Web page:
How Natural Disasters Can Damage Your Credit



In 2020 the United States saw a record number of devastating natural disasters, from raging wildfires to disastrous earthquakes and large hurricanes – not to mention the global pandemic. These natural disasters are known to cause havoc on our lives and on the lives of our loved ones. In the best-case scenarios, there are no fatalities or major injuries and all we’re dealing with is a few hours of yard clean-up.

Natural Disasters

For the majority of you who have recently experienced a major natural disaster and have come out unscathed, you’re still dealing with some major wreckage and damage to your home and property. The few hours of yard clean-up turns into major remodeling and days of fixing up your home – you may even need to replace your vehicle if it was badly damaged in the storm.

All of this costs money. Around $37 billion in damage from Hurricane Harvey, in 2017, alone, and about 70% of the damages aren’t even covered by insurance companies. This leaves homeowners responsible for the bulk of the costs – most of whom don’t have an extra $10-$50,000 just lying around.

If you don’t have enough money saved, you then have to find a way to cover the costs. Some homeowners will put off repairs, only fixing things up as they can afford them. Others will take out loans or put most of the costs on credit cards. This can lead to a large increase in your total debt and your debt-to-credit ratio which greatly affects your credit score.

The Main Ways a Natural Disaster Can Lower Your Credit Score

There are numerous ways that a natural disaster can severely damage your credit and lower your FICO Score and we will go through the main ways it can affect your score here. Firstly, though, it’s important to know that your credit score won’t be affected simply because you reside in an area that was hit by a natural disaster.

Your credit score won’t be affected simply because you reside in an area that was hit by a natural disaster.

Here are the main reasons homeowners see a drop in their credit scores after a natural disaster:

Late or Missed Payments – We’ve already discussed how expensive a natural disaster can be and many homeowners are forced to fork out thousands of dollars in-home repairs just to make their home livable. But let’s not forget all of those other costs and expenses:

  • Travel and accommodations for those who evacuate.
  • Increase in fuel costs.
  • Missed work which means a loss of income.
  • Costs of supplies prior to the disaster.
  • And many more.

All of this extra spending causes many homeowners to end up being late on credit card payments, car payments, maybe even their mortgage. These late or missed payments can negatively impact your credit score, greatly lowering it.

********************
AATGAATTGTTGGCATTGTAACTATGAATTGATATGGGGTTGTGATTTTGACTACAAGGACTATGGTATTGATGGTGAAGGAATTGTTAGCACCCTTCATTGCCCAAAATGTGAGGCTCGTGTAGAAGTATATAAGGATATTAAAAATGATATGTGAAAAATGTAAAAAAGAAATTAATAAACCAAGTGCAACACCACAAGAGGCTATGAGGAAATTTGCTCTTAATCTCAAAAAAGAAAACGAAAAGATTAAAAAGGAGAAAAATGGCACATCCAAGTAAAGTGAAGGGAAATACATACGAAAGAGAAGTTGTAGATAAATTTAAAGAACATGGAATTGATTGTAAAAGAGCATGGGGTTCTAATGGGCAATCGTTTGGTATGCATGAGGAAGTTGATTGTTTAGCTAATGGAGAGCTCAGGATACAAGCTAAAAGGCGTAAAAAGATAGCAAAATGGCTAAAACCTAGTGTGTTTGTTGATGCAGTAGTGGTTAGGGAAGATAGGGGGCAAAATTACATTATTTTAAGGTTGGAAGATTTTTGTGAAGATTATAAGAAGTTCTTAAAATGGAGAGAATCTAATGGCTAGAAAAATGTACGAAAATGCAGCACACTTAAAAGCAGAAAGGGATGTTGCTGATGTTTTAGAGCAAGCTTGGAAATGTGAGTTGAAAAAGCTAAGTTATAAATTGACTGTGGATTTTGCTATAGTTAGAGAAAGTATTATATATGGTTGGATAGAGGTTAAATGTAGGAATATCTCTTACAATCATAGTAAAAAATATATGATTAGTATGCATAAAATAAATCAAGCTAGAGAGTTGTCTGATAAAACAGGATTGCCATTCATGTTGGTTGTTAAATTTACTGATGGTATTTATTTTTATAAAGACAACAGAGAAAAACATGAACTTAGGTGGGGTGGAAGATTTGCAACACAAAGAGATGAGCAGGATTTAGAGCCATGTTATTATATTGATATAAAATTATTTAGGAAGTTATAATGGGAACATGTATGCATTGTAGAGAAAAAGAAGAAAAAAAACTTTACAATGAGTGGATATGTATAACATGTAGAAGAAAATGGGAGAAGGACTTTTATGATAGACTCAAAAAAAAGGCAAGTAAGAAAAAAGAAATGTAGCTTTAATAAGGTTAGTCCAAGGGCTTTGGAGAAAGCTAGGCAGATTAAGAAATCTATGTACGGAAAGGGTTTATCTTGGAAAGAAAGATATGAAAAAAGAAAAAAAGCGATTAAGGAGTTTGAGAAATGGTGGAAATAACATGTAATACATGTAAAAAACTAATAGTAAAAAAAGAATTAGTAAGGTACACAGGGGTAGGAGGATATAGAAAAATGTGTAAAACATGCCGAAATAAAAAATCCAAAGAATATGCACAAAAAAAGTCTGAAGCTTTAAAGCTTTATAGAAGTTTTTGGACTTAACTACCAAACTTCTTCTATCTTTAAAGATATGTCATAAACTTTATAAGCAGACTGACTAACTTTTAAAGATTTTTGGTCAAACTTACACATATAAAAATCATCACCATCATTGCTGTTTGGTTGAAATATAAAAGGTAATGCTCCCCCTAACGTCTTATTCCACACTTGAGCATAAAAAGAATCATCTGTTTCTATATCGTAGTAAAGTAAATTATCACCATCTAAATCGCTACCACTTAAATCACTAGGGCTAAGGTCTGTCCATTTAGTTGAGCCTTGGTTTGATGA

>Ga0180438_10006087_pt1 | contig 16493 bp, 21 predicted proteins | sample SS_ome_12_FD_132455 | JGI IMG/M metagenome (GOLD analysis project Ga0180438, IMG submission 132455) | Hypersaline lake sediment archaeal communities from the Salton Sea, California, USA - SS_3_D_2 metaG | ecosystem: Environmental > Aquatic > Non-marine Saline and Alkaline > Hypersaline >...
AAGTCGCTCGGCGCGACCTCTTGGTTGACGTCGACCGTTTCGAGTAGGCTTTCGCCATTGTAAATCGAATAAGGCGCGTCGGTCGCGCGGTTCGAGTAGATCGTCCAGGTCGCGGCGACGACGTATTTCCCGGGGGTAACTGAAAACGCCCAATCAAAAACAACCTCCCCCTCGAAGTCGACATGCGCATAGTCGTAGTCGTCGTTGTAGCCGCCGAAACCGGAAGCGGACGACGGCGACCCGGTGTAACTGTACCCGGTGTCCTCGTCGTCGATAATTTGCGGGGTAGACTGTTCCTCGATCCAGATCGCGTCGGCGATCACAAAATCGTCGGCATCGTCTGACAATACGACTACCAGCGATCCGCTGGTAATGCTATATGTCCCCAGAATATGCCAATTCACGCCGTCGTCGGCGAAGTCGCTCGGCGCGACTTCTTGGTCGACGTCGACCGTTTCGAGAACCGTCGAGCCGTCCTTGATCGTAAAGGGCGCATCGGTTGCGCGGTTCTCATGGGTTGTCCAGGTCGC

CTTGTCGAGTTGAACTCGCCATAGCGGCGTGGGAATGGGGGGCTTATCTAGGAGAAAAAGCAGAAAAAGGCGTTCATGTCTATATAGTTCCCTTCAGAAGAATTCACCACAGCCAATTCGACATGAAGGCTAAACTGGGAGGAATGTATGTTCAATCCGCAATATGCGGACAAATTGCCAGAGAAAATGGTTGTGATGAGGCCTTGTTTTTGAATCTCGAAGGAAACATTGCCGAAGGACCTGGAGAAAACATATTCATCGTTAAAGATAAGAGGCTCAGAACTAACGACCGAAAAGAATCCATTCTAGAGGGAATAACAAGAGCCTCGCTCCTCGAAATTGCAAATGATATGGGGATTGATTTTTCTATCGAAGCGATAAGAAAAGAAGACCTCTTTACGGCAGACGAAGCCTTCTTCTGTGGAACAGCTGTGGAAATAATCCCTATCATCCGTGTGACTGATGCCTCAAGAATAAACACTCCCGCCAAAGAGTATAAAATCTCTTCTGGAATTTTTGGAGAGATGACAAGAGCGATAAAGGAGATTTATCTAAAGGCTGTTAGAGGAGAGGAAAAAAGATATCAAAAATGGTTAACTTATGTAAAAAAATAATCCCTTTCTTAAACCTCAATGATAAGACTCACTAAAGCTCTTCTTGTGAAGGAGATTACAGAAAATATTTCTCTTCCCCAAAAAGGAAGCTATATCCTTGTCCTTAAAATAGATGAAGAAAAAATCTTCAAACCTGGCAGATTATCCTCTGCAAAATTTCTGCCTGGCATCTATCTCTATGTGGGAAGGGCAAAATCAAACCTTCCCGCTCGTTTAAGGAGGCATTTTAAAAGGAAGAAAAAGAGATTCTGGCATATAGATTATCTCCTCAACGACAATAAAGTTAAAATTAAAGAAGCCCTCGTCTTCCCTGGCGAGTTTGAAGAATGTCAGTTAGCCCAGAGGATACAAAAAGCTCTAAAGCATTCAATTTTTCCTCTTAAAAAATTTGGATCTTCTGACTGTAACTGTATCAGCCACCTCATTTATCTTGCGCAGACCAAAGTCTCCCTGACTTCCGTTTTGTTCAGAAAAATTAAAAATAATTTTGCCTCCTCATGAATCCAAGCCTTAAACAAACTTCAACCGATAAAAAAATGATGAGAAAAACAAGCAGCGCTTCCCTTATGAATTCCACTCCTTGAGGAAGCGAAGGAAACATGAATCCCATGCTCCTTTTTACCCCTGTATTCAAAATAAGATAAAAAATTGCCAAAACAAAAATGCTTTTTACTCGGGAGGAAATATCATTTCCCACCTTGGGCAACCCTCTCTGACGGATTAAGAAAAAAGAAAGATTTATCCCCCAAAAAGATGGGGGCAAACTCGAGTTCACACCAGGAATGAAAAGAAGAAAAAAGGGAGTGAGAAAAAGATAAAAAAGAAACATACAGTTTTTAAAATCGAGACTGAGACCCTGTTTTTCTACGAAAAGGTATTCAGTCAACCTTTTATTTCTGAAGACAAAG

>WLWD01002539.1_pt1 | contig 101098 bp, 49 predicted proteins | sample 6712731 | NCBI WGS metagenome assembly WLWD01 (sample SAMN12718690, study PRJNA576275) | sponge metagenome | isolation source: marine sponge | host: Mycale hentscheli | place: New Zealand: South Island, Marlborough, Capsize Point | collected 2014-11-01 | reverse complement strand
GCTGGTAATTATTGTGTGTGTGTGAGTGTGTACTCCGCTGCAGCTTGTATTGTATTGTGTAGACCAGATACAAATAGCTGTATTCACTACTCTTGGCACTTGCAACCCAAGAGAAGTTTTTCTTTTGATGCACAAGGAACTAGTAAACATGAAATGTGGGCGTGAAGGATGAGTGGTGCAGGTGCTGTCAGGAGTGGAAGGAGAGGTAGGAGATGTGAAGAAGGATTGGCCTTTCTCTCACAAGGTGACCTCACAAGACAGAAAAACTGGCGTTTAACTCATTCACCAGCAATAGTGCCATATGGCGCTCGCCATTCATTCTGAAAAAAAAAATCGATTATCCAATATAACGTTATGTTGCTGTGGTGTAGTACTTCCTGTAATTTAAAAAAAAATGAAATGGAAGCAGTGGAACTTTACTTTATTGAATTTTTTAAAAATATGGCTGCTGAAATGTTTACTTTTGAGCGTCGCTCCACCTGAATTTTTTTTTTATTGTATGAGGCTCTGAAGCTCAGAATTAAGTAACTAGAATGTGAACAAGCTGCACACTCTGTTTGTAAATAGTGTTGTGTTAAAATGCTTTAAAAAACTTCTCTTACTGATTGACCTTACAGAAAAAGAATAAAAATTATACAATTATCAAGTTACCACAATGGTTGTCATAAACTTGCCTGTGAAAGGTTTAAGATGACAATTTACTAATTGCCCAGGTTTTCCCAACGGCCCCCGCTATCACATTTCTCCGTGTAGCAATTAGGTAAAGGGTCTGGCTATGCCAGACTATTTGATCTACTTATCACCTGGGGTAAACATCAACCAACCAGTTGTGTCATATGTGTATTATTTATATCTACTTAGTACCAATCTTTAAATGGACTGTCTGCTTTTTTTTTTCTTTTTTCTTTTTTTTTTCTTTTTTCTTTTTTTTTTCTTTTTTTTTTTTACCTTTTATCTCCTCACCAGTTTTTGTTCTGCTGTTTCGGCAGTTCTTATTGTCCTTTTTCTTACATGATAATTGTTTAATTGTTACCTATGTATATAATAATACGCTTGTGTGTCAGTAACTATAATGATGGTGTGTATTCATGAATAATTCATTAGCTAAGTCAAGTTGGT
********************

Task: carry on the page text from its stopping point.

Debt-to-Credit Ratio – One of the major factors that determine your credit score is based on the amount of debt that you hold and also your debt-to-credit ratio. If your credit card has a limit of $10,000 and you only have $3,000 on it, then your debt-to-credit ratio is only 30% which is ideal. Now, having suffered through a natural disaster, should you be required to put costs on your credit card and possibly max it out, the debt-to-credit ratio will then hurt your score.

Additionally, having an increase in total debt can also hurt your credit. Many homeowners dealing with major repairs will likely have to take out a loan to cover the cost of damage. A large increase in your total debt amount can lower your score considerably.

Increase in Credit Checks – There is almost always an increase in credit activity prior to, during, and following a major natural disaster. That flurry of activity, though, isn’t the main concern. The main problem is an increase in credit checks. If you chose to evacuate the area of the disaster you may have chosen to stay with out-of-town relatives or possibly at a hotel. For those evacuating who needed to rent a car, stay at a hotel, possibly even rent a trailer, it’s likely that your credit was run a few times. This increase in credit checks can negatively impact your credit score.

There are probably a dozen other ways that a natural disaster could lower your credit score but the above are the main causes and the areas to keep an eye on.

If you reside in a natural disaster area and know you may be facing some of these problems or know that you won’t be able to pay your bills on time, reach out to your bank and/or other creditors as soon as possible to let them know of your situation. Many lenders have “natural disaster” procedures in place to work with customers in your situation who have been impacted by such unforeseen events.

For additional credit guidance, contact Credit Absolute for more information.



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